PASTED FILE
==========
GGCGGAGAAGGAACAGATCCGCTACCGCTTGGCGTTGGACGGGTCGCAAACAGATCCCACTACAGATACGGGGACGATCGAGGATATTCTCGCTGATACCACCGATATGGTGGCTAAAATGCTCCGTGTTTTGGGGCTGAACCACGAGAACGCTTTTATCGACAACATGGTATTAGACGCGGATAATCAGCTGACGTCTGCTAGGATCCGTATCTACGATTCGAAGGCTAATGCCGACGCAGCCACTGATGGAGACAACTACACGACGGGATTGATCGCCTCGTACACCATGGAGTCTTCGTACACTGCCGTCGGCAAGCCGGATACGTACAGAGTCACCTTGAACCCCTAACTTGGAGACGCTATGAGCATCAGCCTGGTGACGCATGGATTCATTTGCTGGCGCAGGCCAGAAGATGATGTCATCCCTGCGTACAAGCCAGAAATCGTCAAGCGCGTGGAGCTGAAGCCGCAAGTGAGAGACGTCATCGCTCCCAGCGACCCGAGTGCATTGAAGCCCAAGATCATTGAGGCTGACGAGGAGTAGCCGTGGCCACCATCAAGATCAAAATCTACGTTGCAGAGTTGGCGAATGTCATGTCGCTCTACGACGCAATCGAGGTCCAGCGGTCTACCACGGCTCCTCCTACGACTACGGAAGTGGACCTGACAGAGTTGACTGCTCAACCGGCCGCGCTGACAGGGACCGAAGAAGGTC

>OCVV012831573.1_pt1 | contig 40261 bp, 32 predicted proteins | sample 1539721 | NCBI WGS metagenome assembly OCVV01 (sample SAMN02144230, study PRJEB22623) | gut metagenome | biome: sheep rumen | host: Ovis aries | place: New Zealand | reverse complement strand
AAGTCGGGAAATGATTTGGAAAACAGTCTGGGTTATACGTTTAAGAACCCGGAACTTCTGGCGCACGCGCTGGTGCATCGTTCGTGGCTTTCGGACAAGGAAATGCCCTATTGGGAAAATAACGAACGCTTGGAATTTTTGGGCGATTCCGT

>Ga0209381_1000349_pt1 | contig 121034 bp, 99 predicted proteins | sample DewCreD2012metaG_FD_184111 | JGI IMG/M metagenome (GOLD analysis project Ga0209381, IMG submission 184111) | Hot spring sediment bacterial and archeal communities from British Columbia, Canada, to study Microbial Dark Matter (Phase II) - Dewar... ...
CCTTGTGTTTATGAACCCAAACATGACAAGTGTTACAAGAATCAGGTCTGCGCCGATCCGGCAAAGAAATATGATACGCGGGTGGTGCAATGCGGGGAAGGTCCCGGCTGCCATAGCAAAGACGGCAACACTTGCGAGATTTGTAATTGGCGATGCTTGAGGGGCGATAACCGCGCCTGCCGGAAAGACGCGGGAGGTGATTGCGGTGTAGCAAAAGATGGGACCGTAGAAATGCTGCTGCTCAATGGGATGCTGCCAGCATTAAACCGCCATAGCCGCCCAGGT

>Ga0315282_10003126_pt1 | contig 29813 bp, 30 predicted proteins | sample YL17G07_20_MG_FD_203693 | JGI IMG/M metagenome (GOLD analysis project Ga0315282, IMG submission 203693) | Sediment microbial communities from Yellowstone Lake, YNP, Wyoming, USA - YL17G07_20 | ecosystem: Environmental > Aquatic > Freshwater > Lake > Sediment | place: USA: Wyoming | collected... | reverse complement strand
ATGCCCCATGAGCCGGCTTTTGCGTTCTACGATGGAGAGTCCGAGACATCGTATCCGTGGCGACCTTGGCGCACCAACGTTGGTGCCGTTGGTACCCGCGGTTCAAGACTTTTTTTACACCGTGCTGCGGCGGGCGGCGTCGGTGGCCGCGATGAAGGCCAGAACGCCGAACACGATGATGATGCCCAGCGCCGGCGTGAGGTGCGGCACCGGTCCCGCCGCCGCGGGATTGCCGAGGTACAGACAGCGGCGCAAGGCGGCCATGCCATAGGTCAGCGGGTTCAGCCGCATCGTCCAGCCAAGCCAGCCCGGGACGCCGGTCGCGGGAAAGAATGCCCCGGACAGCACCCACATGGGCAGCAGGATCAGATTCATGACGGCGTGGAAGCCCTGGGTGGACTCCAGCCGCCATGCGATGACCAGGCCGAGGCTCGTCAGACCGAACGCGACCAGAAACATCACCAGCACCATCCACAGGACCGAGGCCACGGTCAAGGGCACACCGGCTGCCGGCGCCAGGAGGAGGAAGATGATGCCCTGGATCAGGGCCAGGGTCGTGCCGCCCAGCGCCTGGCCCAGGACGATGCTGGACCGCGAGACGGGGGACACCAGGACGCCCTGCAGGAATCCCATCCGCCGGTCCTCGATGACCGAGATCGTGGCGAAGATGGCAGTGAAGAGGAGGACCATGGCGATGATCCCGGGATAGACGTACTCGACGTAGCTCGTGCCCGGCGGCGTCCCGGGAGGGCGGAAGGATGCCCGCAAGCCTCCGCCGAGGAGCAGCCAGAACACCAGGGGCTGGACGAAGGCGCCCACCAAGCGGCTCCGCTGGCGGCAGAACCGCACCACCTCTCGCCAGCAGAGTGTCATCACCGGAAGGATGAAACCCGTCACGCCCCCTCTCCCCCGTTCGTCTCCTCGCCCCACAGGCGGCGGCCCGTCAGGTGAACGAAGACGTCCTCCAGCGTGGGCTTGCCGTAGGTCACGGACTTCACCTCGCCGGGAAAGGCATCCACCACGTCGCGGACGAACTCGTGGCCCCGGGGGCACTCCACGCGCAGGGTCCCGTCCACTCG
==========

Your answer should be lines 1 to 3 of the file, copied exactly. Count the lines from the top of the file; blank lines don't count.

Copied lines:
GGCGGAGAAGGAACAGATCCGCTACCGCTTGGCGTTGGACGGGTCGCAAACAGATCCCACTACAGATACGGGGACGATCGAGGATATTCTCGCTGATACCACCGATATGGTGGCTAAAATGCTCCGTGTTTTGGGGCTGAACCACGAGAACGCTTTTATCGACAACATGGTATTAGACGCGGATAATCAGCTGACGTCTGCTAGGATCCGTATCTACGATTCGAAGGCTAATGCCGACGCAGCCACTGATGGAGACAACTACACGACGGGATTGATCGCCTCGTACACCATGGAGTCTTCGTACACTGCCGTCGGCAAGCCGGATACGTACAGAGTCACCTTGAACCCCTAACTTGGAGACGCTATGAGCATCAGCCTGGTGACGCATGGATTCATTTGCTGGCGCAGGCCAGAAGATGATGTCATCCCTGCGTACAAGCCAGAAATCGTCAAGCGCGTGGAGCTGAAGCCGCAAGTGAGAGACGTCATCGCTCCCAGCGACCCGAGTGCATTGAAGCCCAAGATCATTGAGGCTGACGAGGAGTAGCCGTGGCCACCATCAAGATCAAAATCTACGTTGCAGAGTTGGCGAATGTCATGTCGCTCTACGACGCAATCGAGGTCCAGCGGTCTACCACGGCTCCTCCTACGACTACGGAAGTGGACCTGACAGAGTTGACTGCTCAACCGGCCGCGCTGACAGGGACCGAAGAAGGTC

>OCVV012831573.1_pt1 | contig 40261 bp, 32 predicted proteins | sample 1539721 | NCBI WGS metagenome assembly OCVV01 (sample SAMN02144230, study PRJEB22623) | gut metagenome | biome: sheep rumen | host: Ovis aries | place: New Zealand | reverse complement strand
AAGTCGGGAAATGATTTGGAAAACAGTCTGGGTTATACGTTTAAGAACCCGGAACTTCTGGCGCACGCGCTGGTGCATCGTTCGTGGCTTTCGGACAAGGAAATGCCCTATTGGGAAAATAACGAACGCTTGGAATTTTTGGGCGATTCCGT